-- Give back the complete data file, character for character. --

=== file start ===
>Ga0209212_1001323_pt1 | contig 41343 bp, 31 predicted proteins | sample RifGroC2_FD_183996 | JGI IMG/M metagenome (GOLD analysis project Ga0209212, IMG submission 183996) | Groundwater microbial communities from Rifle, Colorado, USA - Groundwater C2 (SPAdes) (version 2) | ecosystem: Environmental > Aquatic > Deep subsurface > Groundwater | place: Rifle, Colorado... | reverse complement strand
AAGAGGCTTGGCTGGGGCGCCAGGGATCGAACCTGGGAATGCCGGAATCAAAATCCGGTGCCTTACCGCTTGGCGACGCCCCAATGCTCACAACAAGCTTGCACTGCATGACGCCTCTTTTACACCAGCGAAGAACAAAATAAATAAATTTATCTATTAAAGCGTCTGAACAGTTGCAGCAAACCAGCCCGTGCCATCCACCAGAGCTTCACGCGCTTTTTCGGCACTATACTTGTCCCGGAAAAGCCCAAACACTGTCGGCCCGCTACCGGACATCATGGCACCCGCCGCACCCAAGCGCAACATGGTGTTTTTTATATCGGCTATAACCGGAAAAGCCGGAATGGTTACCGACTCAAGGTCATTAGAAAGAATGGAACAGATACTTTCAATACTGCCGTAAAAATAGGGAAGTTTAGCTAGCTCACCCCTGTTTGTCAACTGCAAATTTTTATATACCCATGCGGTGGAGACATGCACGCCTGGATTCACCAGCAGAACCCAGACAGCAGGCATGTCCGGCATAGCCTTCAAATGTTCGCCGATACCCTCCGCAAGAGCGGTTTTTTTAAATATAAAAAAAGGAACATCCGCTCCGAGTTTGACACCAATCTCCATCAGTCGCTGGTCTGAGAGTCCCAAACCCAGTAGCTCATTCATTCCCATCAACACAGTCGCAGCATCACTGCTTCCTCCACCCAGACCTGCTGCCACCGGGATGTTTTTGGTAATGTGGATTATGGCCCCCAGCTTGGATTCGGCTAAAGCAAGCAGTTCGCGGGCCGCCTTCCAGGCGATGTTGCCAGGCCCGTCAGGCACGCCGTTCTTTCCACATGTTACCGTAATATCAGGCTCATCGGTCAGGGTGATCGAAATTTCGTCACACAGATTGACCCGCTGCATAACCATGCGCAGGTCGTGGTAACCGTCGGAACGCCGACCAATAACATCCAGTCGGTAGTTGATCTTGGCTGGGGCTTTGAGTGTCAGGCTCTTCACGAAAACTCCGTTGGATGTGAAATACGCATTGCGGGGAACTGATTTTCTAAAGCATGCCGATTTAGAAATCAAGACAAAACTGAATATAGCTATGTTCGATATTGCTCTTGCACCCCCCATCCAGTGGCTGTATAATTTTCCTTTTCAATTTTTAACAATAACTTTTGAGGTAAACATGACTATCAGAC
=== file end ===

>Ga0209212_1001323_pt1 | contig 41343 bp, 31 predicted proteins | sample RifGroC2_FD_183996 | JGI IMG/M metagenome (GOLD analysis project Ga0209212, IMG submission 183996) | Groundwater microbial communities from Rifle, Colorado, USA - Groundwater C2 (SPAdes) (version 2) | ecosystem: Environmental > Aquatic > Deep subsurface > Groundwater | place: Rifle, Colorado... | reverse complement strand
AAGAGGCTTGGCTGGGGCGCCAGGGATCGAACCTGGGAATGCCGGAATCAAAATCCGGTGCCTTACCGCTTGGCGACGCCCCAATGCTCACAACAAGCTTGCACTGCATGACGCCTCTTTTACACCAGCGAAGAACAAAATAAATAAATTTATCTATTAAAGCGTCTGAACAGTTGCAGCAAACCAGCCCGTGCCATCCACCAGAGCTTCACGCGCTTTTTCGGCACTATACTTGTCCCGGAAAAGCCCAAACACTGTCGGCCCGCTACCGGACATCATGGCACCCGCCGCACCCAAGCGCAACATGGTGTTTTTTATATCGGCTATAACCGGAAAAGCCGGAATGGTTACCGACTCAAGGTCATTAGAAAGAATGGAACAGATACTTTCAATACTGCCGTAAAAATAGGGAAGTTTAGCTAGCTCACCCCTGTTTGTCAACTGCAAATTTTTATATACCCATGCGGTGGAGACATGCACGCCTGGATTCACCAGCAGAACCCAGACAGCAGGCATGTCCGGCATAGCCTTCAAATGTTCGCCGATACCCTCCGCAAGAGCGGTTTTTTTAAATATAAAAAAAGGAACATCCGCTCCGAGTTTGACACCAATCTCCATCAGTCGCTGGTCTGAGAGTCCCAAACCCAGTAGCTCATTCATTCCCATCAACACAGTCGCAGCATCACTGCTTCCTCCACCCAGACCTGCTGCCACCGGGATGTTTTTGGTAATGTGGATTATGGCCCCCAGCTTGGATTCGGCTAAAGCAAGCAGTTCGCGGGCCGCCTTCCAGGCGATGTTGCCAGGCCCGTCAGGCACGCCGTTCTTTCCACATGTTACCGTAATATCAGGCTCATCGGTCAGGGTGATCGAAATTTCGTCACACAGATTGACCCGCTGCATAACCATGCGCAGGTCGTGGTAACCGTCGGAACGCCGACCAATAACATCCAGTCGGTAGTTGATCTTGGCTGGGGCTTTGAGTGTCAGGCTCTTCACGAAAACTCCGTTGGATGTGAAATACGCATTGCGGGGAACTGATTTTCTAAAGCATGCCGATTTAGAAATCAAGACAAAACTGAATATAGCTATGTTCGATATTGCTCTTGCACCCCCCATCCAGTGGCTGTATAATTTTCCTTTTCAATTTTTAACAATAACTTTTGAGGTAAACATGACTATCAGAC